The Royal Institute of Chartered Surveyors (RICS) reports that a single five-storey cross-laminated timber (CLT) building can cut carbon emissions by levels equivalent to removing up to 600 cars from the road for a year.


However, it is important to ensure that this timber comes from sustainable sources. By choosing to buy from TTF members, who are subject to our Responsible Purchasing Policy, you are helping preserve our forests.

Help with procurement

The TTF RPP (Responsible Purchasing Policy) is a mandatory risk management framework developed by TTF for our members in line with the requirements of the EU/UK Timber Regulation.


The RPP framework has also been adapted for higher risk products and countries to allow for an auditing process to confirm compliance with other regulatory requirements such as the Construction Products Regulation (CPR).


By holding our members to the very highest standards we can help assure the market that, wherever their products are from and whatever the application, if they buy from a TTF Member they are buying Timber You Can Trust.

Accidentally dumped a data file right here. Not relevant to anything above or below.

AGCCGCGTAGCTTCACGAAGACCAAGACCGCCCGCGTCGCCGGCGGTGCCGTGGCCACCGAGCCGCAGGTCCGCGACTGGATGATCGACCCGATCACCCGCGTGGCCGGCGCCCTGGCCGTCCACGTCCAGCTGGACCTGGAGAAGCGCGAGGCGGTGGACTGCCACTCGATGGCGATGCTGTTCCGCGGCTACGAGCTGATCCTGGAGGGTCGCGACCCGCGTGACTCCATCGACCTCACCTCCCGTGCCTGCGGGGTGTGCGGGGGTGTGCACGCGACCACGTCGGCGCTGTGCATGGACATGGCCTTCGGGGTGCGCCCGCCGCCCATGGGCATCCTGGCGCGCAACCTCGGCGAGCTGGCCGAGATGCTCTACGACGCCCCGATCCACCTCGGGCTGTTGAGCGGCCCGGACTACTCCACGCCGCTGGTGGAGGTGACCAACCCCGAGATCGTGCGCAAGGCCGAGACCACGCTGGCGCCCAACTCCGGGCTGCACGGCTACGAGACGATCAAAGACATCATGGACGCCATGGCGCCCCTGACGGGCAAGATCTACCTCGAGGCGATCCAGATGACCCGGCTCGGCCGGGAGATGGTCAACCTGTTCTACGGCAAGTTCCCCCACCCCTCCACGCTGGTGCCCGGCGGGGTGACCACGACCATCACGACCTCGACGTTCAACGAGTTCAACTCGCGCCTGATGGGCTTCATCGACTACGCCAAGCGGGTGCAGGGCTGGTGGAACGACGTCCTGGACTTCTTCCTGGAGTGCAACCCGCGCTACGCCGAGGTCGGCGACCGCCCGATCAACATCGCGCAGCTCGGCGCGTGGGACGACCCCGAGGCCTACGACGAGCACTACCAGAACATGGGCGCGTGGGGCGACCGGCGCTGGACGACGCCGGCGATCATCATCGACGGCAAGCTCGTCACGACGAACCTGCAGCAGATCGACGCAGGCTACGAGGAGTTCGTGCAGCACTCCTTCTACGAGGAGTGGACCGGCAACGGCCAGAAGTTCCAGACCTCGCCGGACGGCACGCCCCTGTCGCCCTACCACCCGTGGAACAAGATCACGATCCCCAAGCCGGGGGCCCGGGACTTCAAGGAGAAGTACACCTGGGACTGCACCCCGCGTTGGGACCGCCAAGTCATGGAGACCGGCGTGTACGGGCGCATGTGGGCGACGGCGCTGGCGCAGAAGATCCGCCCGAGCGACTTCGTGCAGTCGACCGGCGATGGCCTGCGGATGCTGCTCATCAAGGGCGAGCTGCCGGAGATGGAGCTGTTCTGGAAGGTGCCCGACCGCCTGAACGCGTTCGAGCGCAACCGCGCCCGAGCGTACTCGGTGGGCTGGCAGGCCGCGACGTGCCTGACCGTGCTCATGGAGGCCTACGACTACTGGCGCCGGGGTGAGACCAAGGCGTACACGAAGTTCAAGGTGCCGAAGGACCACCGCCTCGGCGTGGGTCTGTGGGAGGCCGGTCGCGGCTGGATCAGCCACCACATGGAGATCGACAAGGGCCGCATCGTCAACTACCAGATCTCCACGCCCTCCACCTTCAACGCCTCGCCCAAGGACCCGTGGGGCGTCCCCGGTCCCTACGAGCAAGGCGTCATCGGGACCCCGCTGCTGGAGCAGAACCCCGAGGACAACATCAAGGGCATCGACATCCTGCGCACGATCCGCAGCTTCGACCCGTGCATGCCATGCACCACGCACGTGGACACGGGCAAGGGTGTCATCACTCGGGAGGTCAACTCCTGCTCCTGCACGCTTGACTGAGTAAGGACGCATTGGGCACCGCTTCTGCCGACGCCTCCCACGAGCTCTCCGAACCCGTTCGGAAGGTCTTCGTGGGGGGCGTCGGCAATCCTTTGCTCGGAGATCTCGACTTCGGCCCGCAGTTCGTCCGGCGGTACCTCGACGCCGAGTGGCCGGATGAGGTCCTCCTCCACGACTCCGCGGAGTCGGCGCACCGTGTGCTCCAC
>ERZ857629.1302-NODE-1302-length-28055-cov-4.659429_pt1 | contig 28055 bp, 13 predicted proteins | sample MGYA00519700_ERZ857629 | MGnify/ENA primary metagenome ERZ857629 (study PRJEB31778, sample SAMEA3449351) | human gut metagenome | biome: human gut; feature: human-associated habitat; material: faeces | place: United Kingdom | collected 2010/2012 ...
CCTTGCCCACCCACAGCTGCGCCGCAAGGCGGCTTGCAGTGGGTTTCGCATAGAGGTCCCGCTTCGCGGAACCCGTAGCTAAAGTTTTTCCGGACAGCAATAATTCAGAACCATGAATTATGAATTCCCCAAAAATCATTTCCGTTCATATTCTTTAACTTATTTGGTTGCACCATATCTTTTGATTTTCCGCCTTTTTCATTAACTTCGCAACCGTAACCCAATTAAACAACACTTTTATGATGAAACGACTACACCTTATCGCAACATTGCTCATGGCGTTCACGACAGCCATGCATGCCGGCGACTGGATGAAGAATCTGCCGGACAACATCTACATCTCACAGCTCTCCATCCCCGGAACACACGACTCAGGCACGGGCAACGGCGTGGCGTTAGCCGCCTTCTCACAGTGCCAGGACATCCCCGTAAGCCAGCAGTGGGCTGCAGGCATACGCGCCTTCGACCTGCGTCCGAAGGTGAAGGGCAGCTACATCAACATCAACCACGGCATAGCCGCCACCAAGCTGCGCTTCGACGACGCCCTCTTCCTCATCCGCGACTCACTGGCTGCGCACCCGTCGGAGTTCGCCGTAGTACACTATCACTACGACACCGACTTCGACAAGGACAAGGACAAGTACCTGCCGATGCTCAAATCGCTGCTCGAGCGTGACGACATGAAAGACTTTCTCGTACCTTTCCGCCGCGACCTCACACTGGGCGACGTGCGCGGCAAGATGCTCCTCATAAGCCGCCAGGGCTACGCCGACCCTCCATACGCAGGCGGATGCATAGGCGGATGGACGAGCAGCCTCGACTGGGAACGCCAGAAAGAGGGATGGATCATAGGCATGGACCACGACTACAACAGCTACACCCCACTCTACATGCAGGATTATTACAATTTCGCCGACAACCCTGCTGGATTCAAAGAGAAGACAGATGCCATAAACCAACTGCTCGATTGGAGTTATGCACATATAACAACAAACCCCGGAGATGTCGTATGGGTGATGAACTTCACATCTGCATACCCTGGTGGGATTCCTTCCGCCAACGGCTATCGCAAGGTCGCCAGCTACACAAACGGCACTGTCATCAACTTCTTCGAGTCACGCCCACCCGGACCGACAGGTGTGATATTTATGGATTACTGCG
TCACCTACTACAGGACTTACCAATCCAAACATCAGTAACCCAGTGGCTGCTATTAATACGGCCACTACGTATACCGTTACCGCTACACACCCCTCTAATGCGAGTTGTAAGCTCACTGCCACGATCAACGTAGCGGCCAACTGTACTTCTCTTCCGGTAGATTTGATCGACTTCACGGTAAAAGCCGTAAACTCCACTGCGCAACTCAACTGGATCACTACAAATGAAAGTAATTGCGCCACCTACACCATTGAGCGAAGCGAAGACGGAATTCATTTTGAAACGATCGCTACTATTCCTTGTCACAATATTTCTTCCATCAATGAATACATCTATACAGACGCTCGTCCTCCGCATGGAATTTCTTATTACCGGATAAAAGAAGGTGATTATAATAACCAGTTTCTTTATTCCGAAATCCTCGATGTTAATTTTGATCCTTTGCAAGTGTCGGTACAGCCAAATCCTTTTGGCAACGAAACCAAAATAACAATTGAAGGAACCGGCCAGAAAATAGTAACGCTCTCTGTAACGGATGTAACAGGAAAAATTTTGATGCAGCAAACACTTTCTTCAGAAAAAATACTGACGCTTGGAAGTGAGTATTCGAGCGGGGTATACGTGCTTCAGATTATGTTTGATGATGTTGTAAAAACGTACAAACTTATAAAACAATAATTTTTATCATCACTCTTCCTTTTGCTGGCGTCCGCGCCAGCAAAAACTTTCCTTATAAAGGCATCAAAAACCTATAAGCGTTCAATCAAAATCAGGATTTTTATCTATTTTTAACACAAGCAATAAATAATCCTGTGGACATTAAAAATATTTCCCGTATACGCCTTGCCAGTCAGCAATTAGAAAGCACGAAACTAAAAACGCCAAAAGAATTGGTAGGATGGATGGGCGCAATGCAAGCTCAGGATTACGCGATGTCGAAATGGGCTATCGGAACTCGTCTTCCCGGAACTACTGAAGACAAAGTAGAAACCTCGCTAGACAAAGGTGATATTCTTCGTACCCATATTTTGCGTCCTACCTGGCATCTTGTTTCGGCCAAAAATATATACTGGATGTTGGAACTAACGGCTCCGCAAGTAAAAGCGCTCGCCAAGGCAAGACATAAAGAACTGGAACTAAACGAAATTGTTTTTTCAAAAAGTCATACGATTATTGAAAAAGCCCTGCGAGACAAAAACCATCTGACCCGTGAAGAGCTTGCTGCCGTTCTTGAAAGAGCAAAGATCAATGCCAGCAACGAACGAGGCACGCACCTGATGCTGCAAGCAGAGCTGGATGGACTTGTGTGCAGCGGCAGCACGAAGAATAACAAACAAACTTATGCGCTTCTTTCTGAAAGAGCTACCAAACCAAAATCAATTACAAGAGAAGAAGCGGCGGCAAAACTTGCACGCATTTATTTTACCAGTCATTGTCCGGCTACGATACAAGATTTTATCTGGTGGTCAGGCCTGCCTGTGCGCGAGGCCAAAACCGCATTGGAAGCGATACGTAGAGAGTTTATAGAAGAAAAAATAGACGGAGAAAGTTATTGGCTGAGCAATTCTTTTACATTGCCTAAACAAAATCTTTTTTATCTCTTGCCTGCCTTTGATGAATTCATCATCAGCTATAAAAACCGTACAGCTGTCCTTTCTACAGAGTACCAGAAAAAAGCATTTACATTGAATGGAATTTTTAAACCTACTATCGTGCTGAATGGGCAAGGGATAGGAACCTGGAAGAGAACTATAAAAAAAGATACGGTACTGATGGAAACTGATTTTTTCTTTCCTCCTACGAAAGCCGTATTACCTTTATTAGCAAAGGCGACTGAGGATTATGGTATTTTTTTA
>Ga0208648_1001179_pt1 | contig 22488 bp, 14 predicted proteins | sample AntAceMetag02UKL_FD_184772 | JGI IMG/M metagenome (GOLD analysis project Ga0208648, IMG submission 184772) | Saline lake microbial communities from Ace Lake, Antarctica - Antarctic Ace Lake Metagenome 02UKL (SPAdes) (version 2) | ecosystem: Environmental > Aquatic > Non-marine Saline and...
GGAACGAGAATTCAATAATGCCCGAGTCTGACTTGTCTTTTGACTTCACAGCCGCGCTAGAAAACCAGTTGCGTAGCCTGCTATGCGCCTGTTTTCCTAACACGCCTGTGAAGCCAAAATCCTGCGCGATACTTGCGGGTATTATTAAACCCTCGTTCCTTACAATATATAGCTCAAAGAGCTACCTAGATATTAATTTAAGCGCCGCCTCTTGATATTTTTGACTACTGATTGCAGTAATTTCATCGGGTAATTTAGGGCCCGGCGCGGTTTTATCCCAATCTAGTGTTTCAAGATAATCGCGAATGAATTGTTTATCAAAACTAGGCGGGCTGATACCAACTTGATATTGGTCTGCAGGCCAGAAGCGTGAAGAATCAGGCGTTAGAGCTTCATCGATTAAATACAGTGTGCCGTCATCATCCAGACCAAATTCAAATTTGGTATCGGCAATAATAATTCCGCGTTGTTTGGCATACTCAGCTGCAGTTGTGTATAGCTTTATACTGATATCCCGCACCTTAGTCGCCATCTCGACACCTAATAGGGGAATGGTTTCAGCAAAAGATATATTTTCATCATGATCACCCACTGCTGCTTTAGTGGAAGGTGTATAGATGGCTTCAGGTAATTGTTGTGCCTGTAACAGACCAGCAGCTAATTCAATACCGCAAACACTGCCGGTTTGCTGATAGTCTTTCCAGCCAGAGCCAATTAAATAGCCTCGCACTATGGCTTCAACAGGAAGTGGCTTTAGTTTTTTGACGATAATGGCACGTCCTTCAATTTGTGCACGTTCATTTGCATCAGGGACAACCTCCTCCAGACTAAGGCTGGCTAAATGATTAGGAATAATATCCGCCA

We regularly review and update the tools and keep close contact with NGOs, law enforcement and regulatory bodies to ensure that the RPP benchmark and processes are in line with the EU/UK regulations and best practice.


As part of the RPP process our members are subject to an independent third-party audit. We are constantly seeking to improve this process, and use the latest scientific methods and best practice to ensure responsible sourcing.


Click on the images below to check out some of the fascinating work of our members and architects which showcase the many versatile and beautiful uses of wood throughout the UK, from tall buildings with timber through to sustainable solutions which integrate with the natural environment.

Studio RHE Wood Farm

Studio RHE Wood Farm

Sustainable materials, in keeping with the rural Suffolk setting, were chosen by Studio RHE Architects for the creation of Wood Farm, an uncompromisingly modern design with high sustainability standards, sympathetically rendered to blend seamlessly into the surrounding landscape of barns and farmland. 

Cullinan Studios Baldwin Terrace Residential